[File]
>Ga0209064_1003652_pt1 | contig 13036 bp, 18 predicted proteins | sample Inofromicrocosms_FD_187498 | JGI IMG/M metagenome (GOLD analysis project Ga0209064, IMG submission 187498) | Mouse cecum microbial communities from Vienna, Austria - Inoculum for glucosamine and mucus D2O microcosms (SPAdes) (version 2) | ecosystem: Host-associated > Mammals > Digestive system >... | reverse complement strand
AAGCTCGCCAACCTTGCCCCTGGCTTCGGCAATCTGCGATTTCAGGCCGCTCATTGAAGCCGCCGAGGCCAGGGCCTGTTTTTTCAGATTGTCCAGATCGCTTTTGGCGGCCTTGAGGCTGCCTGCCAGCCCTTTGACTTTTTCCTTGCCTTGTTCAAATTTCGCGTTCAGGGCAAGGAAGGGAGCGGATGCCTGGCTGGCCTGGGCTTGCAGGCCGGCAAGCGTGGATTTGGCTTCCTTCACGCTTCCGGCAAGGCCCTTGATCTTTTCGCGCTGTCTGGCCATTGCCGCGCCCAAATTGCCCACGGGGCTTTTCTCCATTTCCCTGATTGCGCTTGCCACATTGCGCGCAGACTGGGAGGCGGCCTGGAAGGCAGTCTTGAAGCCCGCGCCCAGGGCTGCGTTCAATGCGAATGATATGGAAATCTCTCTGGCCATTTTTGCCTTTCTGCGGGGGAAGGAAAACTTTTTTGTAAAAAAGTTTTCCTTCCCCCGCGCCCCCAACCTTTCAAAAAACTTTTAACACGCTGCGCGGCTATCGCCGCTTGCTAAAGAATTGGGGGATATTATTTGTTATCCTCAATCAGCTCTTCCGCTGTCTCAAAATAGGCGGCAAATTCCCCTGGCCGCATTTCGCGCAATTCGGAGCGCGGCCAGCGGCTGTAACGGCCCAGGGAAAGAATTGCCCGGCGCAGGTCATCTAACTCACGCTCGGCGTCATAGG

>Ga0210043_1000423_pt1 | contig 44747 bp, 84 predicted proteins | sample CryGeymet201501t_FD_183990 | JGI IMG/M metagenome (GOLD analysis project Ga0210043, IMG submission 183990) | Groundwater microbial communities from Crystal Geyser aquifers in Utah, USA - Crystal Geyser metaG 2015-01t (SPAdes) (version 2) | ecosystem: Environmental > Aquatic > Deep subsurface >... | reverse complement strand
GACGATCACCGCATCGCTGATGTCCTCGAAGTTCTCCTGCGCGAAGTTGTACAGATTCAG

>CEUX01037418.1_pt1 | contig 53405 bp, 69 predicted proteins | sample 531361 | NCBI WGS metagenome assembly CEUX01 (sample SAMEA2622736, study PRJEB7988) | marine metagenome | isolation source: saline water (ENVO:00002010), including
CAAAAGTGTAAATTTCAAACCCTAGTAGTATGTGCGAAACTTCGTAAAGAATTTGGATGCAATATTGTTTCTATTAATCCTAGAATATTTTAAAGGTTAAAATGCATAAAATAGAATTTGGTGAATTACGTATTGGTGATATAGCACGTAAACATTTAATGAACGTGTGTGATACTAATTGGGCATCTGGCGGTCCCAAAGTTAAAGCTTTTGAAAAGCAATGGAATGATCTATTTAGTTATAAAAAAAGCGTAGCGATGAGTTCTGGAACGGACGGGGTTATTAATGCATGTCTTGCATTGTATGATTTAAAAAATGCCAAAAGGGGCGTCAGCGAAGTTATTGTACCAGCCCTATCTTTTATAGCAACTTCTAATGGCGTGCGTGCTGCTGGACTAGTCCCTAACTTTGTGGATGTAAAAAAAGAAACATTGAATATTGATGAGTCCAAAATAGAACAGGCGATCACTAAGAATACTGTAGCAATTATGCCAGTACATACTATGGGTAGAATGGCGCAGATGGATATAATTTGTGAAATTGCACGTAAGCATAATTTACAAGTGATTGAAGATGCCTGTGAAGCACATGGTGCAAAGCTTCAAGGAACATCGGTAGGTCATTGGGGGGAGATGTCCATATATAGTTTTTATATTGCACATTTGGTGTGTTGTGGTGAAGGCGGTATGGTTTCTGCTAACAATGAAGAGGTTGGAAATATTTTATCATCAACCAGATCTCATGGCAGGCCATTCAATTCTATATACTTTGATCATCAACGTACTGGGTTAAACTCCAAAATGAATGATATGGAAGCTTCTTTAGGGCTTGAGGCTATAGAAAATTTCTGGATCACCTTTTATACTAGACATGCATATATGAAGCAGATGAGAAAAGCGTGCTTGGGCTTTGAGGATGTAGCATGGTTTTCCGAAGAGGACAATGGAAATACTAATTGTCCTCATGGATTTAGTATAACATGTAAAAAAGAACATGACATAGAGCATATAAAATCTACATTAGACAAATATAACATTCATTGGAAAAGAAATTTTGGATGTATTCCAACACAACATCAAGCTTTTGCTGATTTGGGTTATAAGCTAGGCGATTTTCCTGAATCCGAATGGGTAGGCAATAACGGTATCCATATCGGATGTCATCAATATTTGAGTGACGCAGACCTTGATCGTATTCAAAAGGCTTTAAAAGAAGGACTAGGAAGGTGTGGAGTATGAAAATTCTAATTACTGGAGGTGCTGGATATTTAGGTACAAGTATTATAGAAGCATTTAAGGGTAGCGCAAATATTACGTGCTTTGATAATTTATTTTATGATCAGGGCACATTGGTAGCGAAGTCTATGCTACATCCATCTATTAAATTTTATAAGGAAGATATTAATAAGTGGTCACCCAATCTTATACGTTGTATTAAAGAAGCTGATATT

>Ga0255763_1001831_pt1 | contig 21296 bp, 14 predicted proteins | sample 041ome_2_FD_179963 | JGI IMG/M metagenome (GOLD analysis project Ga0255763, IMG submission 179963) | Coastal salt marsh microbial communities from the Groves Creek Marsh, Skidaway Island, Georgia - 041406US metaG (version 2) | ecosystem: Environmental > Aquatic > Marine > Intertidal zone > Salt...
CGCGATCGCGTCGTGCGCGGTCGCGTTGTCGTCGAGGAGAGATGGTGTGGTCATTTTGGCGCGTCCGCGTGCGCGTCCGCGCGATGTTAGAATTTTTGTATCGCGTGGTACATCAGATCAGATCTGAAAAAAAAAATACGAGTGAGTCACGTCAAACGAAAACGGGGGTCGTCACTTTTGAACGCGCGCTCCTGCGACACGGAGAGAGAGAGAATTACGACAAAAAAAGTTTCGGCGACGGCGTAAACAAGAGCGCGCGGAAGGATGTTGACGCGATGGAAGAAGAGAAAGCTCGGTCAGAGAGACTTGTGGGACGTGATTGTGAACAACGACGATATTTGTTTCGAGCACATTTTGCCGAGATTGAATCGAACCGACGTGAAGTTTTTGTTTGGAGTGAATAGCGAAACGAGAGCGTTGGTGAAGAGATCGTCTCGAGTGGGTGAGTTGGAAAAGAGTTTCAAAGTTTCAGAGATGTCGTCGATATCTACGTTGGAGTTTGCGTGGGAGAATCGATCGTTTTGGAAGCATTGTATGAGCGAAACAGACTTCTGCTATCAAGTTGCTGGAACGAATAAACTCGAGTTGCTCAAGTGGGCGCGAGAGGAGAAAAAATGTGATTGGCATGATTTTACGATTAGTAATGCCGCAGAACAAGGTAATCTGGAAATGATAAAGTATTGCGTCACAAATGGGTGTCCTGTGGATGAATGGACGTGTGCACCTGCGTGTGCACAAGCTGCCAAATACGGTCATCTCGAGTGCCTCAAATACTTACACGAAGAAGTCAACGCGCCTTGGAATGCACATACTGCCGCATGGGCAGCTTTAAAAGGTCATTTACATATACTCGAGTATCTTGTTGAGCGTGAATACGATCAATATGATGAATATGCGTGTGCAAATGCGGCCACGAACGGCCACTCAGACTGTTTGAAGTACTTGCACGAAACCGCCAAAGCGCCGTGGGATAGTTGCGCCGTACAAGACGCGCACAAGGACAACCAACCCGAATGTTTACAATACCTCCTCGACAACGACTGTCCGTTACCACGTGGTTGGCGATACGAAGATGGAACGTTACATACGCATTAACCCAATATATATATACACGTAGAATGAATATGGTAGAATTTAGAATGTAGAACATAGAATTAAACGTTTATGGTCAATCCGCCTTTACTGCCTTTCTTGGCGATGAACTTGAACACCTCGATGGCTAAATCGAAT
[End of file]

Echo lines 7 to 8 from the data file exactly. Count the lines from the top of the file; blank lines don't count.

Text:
>Ga0255763_1001831_pt1 | contig 21296 bp, 14 predicted proteins | sample 041ome_2_FD_179963 | JGI IMG/M metagenome (GOLD analysis project Ga0255763, IMG submission 179963) | Coastal salt marsh microbial communities from the Groves Creek Marsh, Skidaway Island, Georgia - 041406US metaG (version 2) | ecosystem: Environmental > Aquatic > Marine > Intertidal zone > Salt...
CGCGATCGCGTCGTGCGCGGTCGCGTTGTCGTCGAGGAGAGATGGTGTGGTCATTTTGGCGCGTCCGCGTGCGCGTCCGCGCGATGTTAGAATTTTTGTATCGCGTGGTACATCAGATCAGATCTGAAAAAAAAAATACGAGTGAGTCACGTCAAACGAAAACGGGGGTCGTCACTTTTGAACGCGCGCTCCTGCGACACGGAGAGAGAGAGAATTACGACAAAAAAAGTTTCGGCGACGGCGTAAACAAGAGCGCGCGGAAGGATGTTGACGCGATGGAAGAAGAGAAAGCTCGGTCAGAGAGACTTGTGGGACGTGATTGTGAACAACGACGATATTTGTTTCGAGCACATTTTGCCGAGATTGAATCGAACCGACGTGAAGTTTTTGTTTGGAGTGAATAGCGAAACGAGAGCGTTGGTGAAGAGATCGTCTCGAGTGGGTGAGTTGGAAAAGAGTTTCAAAGTTTCAGAGATGTCGTCGATATCTACGTTGGAGTTTGCGTGGGAGAATCGATCGTTTTGGAAGCATTGTATGAGCGAAACAGACTTCTGCTATCAAGTTGCTGGAACGAATAAACTCGAGTTGCTCAAGTGGGCGCGAGAGGAGAAAAAATGTGATTGGCATGATTTTACGATTAGTAATGCCGCAGAACAAGGTAATCTGGAAATGATAAAGTATTGCGTCACAAATGGGTGTCCTGTGGATGAATGGACGTGTGCACCTGCGTGTGCACAAGCTGCCAAATACGGTCATCTCGAGTGCCTCAAATACTTACACGAAGAAGTCAACGCGCCTTGGAATGCACATACTGCCGCATGGGCAGCTTTAAAAGGTCATTTACATATACTCGAGTATCTTGTTGAGCGTGAATACGATCAATATGATGAATATGCGTGTGCAAATGCGGCCACGAACGGCCACTCAGACTGTTTGAAGTACTTGCACGAAACCGCCAAAGCGCCGTGGGATAGTTGCGCCGTACAAGACGCGCACAAGGACAACCAACCCGAATGTTTACAATACCTCCTCGACAACGACTGTCCGTTACCACGTGGTTGGCGATACGAAGATGGAACGTTACATACGCATTAACCCAATATATATATACACGTAGAATGAATATGGTAGAATTTAGAATGTAGAACATAGAATTAAACGTTTATGGTCAATCCGCCTTTACTGCCTTTCTTGGCGATGAACTTGAACACCTCGATGGCTAAATCGAAT